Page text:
Journal Entry #12

NORFOLK, Conn.—A moment this morning to share the moments of silence and reflection I and surely many others have spent since Dan Berrigan passed away last Saturday, April 30, at an infirmary for aging and ailing Jesuits on the campus of Fordham University. The New York Times obituary was notably generous and can be found here. Some very good photographs accompany it.

I have had an odd experience lately as regards Fr. Berrigan.

I happened to be passing through Washington, en route from Charlottesville to New York and then home, a few days before Berrigan died. It has been my pleasure and honor to become friendly with Ray McGovern, the noted and very principled ex-spook, since we met at a conference in D.C. a couple of years ago. I did a long Q & A with Ray for Salon subsequently (and that is to be found in this site’s archives). So I stopped and had lunch with Ray. He was just returning from New York, and we met at The Dubliner, that long-established Irish bar across from Union Station. I’ve always loved its motto, above the door and adorned with an Aeolian harp: “Give us your tired, your hungry, your befuddled masses.”

Anyway, over virtuous salads Ray and I ranged over numerous topics, one of which was naturally our religious inheritance. We are, I would say, ecumenical Catholics—John XXIII Catholics. McGovern is now a member of an ecumenical church in Washington; I was received into the Episcopal Church (my mother’s church) some years ago. I do not know what that makes me in Rome’s eyes, but Rome’s are not the eyes that concern me. I do not consider my migration to have canceled out anything whatsoever.

Eventually, Dan Berrigan’s name came up. It turns out that Ray had enjoyed a friendship with Père Dan for some length of time we never got to noting. Ray’s admiration was evident. If I understood the conversation correctly, he had just gone out to the Bronx to see Fr. Berrigan. It was clear, McGovern said, that the end was near. The honorable Jesuit was not able even to get out of bed anymore. How fortunate Ray must have felt, when the news came a matter of days later, to have seen his friend a last time.

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I NEVER MET Dan Berrigan. He was for me as he was for many others of my generation as we manifest ourselves to one degree or another during the 1960s and beyond: He was an exemplar, a person of courage who put his arms and legs where his mind and heart and spirit and convictions were. He presented an implicit challenge, then. He showed anyone who looked a way to live (and by extension a way one did not have to live, providing one had the guts to accept the consequences of one’s thoughts and beliefs). So I fell into intermittent reflection on reading the Times obit. And I found quite a lot to reflect upon.

Ray McGovern’s friendship with Dan Berrigan—and I hope Ray does not mind I am writing of this—threw into relief the distance between the now-gone Jesuit and the younger me. He was a figure, never a friend. Not a living being, let’s say, with whom one could talk, agree, disagree, learn from, and so on. A figure some distance away and upward—a distance that somehow suggested the greatness he achieved simply by being who he was, nothing more, was beyond our more ordinary capacities.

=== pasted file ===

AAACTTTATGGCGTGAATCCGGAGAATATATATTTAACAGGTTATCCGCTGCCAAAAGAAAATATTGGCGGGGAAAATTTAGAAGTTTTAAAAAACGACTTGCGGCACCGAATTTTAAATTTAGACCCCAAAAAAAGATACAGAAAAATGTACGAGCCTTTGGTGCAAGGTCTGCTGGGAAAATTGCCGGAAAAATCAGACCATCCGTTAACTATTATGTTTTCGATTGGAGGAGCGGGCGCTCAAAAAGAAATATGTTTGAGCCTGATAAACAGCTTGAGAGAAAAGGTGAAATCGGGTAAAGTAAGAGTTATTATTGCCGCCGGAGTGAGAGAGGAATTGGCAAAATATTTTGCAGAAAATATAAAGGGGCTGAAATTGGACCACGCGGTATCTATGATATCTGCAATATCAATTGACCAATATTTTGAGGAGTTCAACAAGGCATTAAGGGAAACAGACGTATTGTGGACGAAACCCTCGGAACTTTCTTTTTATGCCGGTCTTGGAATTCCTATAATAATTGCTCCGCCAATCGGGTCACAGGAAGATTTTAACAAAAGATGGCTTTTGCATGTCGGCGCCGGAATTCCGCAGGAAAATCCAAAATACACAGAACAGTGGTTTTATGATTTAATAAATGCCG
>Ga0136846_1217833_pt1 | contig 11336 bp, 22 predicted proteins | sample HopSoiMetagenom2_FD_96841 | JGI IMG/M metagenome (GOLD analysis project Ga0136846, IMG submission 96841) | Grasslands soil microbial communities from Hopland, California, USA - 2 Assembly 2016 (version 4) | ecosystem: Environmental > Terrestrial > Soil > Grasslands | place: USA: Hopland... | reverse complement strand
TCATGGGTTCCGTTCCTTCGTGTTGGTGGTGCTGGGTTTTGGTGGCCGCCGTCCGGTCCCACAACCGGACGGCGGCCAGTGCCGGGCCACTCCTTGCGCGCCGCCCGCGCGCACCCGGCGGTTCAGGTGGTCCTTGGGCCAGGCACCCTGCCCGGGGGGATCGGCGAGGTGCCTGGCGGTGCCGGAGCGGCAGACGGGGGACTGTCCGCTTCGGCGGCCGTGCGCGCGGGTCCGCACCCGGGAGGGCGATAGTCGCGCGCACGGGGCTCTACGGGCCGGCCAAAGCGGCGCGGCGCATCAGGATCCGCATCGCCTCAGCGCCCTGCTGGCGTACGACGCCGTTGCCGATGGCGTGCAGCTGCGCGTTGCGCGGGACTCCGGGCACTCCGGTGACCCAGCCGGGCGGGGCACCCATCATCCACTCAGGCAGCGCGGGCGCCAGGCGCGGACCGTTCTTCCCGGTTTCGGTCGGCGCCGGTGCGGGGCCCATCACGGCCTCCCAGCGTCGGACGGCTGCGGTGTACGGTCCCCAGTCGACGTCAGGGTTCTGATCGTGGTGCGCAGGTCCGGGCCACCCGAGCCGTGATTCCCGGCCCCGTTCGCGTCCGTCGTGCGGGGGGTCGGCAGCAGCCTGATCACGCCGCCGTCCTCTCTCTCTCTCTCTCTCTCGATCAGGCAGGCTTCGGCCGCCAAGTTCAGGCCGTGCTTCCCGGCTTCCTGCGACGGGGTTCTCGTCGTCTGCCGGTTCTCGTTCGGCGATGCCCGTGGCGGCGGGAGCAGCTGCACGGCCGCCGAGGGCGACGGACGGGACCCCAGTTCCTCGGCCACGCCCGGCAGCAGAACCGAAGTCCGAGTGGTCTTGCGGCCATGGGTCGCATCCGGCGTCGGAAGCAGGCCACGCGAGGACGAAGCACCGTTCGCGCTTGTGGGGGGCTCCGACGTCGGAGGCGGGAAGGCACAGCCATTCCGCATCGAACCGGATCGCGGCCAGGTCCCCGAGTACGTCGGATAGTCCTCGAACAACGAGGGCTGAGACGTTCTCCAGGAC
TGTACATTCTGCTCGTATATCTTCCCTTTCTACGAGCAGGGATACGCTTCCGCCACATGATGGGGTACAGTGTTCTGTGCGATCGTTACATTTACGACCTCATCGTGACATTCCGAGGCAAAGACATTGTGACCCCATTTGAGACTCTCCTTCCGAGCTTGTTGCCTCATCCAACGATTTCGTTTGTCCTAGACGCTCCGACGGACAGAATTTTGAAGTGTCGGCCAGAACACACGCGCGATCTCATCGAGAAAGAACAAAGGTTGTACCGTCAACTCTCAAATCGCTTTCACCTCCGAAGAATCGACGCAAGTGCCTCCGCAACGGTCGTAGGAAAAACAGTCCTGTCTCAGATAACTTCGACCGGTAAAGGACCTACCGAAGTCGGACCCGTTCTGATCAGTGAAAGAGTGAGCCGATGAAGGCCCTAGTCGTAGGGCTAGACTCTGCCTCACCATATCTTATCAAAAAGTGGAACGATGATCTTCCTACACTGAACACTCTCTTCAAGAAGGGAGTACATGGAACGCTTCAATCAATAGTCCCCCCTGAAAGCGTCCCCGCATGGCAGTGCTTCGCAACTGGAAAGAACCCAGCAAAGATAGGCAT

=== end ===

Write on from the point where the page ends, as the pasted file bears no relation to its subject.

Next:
Then I thought of the extent to which Berrigan was a figure from “another time,” and I will explain the quotation marks in a sec. Dan Berrigans do not seem to rise from among us any more, we customarily assume. There seems little left of the aspiration and principle that characterized Berrigan’s time in the 1960s and 1970s. This, of course, caused me to tumble into a certain vague gloom. Looking back on the days immediately after Berrigan died, I spent some part of each wandering, lonely and in a cloud.

I come out in another place now.

One, there is nothing “another” about the time with which Dan Berrigan is commonly associated. It is our shared past, our possession, and nothing will ever change this. We can draw from it as we wish is the implication, and there is a lot of water in the well, however little we now drink. Westerners, Americans in particular, entertain this odd misapprehension of the past as “another country,” gone. This is why the Times was comfortable publishing its obit as it did, in my view: At his death Berrigan was far enough back in a supposedly inaccessible past that the paper could afford some generosity. There is no truth in this consciousness of the past or ourselves; we lose access to our own riches to the extent we cultivate it.

Two, neither is it true there are no Dan Berrigans among us. I just had lunch with one at a good mick’s pub in our nation’s capital. I know of many others (admirable people, I mean, not Irish pubs). In each case, they bear the very same lesson Père Berrigan inscribed in everything he did: How we live is up to each of us. Whatever our choices, we are responsible for them. Our choices define us. Nothing we say as to who we are, no claim to be one thing or another, matters at all next to what we do.

One reader of my last column for Salon, with the online name “Giacomo,” ended a contribution to the comment thread on a wholly unrelated topic with, “RIP Dan Berrigan.” I thought it the very best gesture and intervened in the thread (which I rarely do) to say so. I join Giacomo, with one reservation: Dan Berrigan believed in eternal life, and he will have one.

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